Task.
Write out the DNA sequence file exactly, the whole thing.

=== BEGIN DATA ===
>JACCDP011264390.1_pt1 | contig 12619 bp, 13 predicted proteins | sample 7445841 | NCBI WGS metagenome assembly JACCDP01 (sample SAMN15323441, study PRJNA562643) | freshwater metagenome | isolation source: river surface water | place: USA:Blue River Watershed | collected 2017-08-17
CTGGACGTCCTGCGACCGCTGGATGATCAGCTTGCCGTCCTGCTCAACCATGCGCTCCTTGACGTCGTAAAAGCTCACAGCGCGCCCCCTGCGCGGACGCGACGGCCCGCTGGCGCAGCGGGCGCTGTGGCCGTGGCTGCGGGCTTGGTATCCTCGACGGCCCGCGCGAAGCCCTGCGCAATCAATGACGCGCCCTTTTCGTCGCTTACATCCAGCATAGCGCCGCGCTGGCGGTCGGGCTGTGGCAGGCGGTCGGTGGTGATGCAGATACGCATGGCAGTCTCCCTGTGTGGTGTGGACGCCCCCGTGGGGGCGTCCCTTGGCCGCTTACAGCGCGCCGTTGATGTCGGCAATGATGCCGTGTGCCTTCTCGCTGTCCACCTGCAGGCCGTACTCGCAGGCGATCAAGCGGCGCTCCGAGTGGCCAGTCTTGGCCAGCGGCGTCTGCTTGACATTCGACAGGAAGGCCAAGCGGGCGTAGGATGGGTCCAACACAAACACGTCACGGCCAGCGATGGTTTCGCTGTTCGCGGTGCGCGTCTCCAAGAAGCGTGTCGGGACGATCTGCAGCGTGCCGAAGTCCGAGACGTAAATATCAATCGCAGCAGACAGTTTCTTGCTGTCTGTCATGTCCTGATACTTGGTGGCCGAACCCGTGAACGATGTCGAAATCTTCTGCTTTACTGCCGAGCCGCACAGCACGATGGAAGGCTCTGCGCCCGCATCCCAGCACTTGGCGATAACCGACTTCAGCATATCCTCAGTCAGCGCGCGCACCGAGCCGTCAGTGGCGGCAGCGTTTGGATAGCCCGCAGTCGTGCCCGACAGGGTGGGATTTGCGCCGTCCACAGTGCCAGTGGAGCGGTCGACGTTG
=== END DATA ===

>JACCDP011264390.1_pt1 | contig 12619 bp, 13 predicted proteins | sample 7445841 | NCBI WGS metagenome assembly JACCDP01 (sample SAMN15323441, study PRJNA562643) | freshwater metagenome | isolation source: river surface water | place: USA:Blue River Watershed | collected 2017-08-17
CTGGACGTCCTGCGACCGCTGGATGATCAGCTTGCCGTCCTGCTCAACCATGCGCTCCTTGACGTCGTAAAAGCTCACAGCGCGCCCCCTGCGCGGACGCGACGGCCCGCTGGCGCAGCGGGCGCTGTGGCCGTGGCTGCGGGCTTGGTATCCTCGACGGCCCGCGCGAAGCCCTGCGCAATCAATGACGCGCCCTTTTCGTCGCTTACATCCAGCATAGCGCCGCGCTGGCGGTCGGGCTGTGGCAGGCGGTCGGTGGTGATGCAGATACGCATGGCAGTCTCCCTGTGTGGTGTGGACGCCCCCGTGGGGGCGTCCCTTGGCCGCTTACAGCGCGCCGTTGATGTCGGCAATGATGCCGTGTGCCTTCTCGCTGTCCACCTGCAGGCCGTACTCGCAGGCGATCAAGCGGCGCTCCGAGTGGCCAGTCTTGGCCAGCGGCGTCTGCTTGACATTCGACAGGAAGGCCAAGCGGGCGTAGGATGGGTCCAACACAAACACGTCACGGCCAGCGATGGTTTCGCTGTTCGCGGTGCGCGTCTCCAAGAAGCGTGTCGGGACGATCTGCAGCGTGCCGAAGTCCGAGACGTAAATATCAATCGCAGCAGACAGTTTCTTGCTGTCTGTCATGTCCTGATACTTGGTGGCCGAACCCGTGAACGATGTCGAAATCTTCTGCTTTACTGCCGAGCCGCACAGCACGATGGAAGGCTCTGCGCCCGCATCCCAGCACTTGGCGATAACCGACTTCAGCATATCCTCAGTCAGCGCGCGCACCGAGCCGTCAGTGGCGGCAGCGTTTGGATAGCCCGCAGTCGTGCCCGACAGGGTGGGATTTGCGCCGTCCACAGTGCCAGTGGAGCGGTCGACGTTG